After an emergency, firefighters, EMTs, and police officers come to the scene to help save lives, provide medical attention to those affected, and work to re-stabilize the community. Management solutions for emergency services save lives, so state and local entities must organize these emergency services to support communities affected by these events.
Recovery is work to help a community recover from a natural disaster. Recovery includes mental and financial support centers for those affected, cleaning debris, and fixing infrastructure. There is no set time for a community to recover, as it all depends on the event’s severity.
Emergency Management Prevention
There are preventive measures that government entities and emergency management industries should do to mitigate risk before an event occurs.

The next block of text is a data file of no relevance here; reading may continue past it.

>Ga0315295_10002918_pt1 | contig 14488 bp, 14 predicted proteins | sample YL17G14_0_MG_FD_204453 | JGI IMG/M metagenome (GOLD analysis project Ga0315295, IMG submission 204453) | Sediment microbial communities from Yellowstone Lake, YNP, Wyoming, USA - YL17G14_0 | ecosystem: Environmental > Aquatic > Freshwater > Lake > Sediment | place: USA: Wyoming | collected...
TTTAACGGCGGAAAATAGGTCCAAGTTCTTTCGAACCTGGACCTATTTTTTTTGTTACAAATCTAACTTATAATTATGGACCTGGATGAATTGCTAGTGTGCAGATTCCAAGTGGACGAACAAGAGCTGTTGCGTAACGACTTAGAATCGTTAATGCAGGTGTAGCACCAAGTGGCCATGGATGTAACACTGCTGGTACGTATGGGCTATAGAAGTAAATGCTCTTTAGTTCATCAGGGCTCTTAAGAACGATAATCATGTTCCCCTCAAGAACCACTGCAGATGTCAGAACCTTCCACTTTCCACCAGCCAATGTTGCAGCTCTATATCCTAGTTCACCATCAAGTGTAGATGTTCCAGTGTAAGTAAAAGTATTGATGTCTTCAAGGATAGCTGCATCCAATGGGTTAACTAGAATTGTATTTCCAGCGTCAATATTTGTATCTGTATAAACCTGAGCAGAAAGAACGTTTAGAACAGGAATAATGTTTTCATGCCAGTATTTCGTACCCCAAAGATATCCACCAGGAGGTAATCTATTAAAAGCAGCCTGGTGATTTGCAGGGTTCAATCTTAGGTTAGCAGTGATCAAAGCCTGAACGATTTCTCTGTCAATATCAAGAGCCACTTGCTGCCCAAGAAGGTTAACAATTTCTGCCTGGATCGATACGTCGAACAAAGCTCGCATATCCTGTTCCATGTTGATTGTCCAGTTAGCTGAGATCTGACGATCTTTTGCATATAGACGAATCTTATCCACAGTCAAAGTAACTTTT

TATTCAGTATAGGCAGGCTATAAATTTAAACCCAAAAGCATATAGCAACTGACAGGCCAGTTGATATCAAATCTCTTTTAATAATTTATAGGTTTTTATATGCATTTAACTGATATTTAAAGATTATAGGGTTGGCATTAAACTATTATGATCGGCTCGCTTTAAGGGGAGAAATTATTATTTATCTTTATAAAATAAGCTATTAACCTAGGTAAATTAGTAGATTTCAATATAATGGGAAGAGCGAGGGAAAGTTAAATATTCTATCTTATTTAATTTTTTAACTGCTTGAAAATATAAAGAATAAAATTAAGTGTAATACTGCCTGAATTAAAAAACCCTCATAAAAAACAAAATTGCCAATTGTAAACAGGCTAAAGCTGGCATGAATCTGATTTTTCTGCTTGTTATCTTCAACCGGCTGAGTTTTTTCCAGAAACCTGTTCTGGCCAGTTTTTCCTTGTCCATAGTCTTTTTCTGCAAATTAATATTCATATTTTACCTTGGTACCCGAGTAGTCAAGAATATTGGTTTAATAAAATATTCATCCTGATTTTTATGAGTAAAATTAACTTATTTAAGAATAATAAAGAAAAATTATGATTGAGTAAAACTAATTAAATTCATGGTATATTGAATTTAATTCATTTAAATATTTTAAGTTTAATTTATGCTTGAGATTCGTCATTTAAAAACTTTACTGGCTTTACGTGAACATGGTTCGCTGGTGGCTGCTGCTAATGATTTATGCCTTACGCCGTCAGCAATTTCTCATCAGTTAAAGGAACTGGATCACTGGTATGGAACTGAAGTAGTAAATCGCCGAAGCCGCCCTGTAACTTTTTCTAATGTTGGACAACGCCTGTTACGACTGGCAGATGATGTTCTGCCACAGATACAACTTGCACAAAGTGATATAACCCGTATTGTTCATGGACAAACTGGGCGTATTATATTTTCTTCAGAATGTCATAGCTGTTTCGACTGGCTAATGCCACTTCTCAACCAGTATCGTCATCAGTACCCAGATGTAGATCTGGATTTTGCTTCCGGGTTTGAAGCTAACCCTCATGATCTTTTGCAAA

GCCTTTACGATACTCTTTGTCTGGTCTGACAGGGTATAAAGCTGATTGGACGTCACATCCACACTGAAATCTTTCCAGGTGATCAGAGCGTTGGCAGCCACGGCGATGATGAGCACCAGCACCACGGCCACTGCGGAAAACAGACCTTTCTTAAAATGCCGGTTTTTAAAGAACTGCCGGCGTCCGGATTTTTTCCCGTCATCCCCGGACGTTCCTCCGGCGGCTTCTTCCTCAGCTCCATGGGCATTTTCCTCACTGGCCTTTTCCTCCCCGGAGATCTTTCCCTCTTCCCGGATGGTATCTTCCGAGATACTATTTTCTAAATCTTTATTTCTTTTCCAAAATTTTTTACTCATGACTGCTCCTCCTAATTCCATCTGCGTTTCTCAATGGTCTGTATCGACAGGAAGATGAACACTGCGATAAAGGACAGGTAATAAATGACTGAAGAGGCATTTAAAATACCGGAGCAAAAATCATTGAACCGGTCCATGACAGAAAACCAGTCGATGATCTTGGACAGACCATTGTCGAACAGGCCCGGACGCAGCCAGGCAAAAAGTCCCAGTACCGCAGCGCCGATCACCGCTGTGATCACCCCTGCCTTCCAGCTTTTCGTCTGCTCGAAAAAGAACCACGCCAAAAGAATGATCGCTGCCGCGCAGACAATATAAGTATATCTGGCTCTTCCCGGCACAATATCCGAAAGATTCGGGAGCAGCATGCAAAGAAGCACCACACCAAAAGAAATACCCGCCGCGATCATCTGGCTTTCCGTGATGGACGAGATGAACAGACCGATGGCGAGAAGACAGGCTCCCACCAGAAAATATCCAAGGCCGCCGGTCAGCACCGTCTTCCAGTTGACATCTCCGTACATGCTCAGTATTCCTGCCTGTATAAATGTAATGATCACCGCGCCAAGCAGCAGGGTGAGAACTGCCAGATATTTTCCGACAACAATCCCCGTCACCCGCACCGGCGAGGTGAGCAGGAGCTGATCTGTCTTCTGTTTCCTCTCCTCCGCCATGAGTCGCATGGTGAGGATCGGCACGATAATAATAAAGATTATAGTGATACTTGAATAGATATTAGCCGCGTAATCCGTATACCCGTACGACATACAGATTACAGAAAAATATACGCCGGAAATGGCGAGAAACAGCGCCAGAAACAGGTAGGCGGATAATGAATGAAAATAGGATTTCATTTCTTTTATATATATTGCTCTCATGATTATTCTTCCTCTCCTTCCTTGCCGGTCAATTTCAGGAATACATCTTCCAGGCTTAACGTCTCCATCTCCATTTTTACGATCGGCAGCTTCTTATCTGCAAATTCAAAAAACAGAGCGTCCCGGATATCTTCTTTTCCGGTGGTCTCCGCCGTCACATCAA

Prevent floods with dikes, dams, and levees
Preventive measures using artificial dikes, dams, and levees are great solutions to prevent and control flooding. These structures use natural resources like rocks, sand, dirt, and occasionally sandbags or other control barriers. In addition, artificial measures need to be carefully built and maintained to stop flooding and withstand flowing water.
Prevent natural disaster aftermath with control barriers
Manufactured structures reinforce and control the effects of natural disasters like erosion, mudslides, and hurricanes.
- Erosion: Structures like fences, strategic native plant placement, sandbag walls, and control barrier walls all slow or prevent erosion.
- Mudslides: You can use natural resources or sandbags as a control barrier against mudslides. By building a control barrier against mudslides, you can redirect or lessen the damage from a mudslide.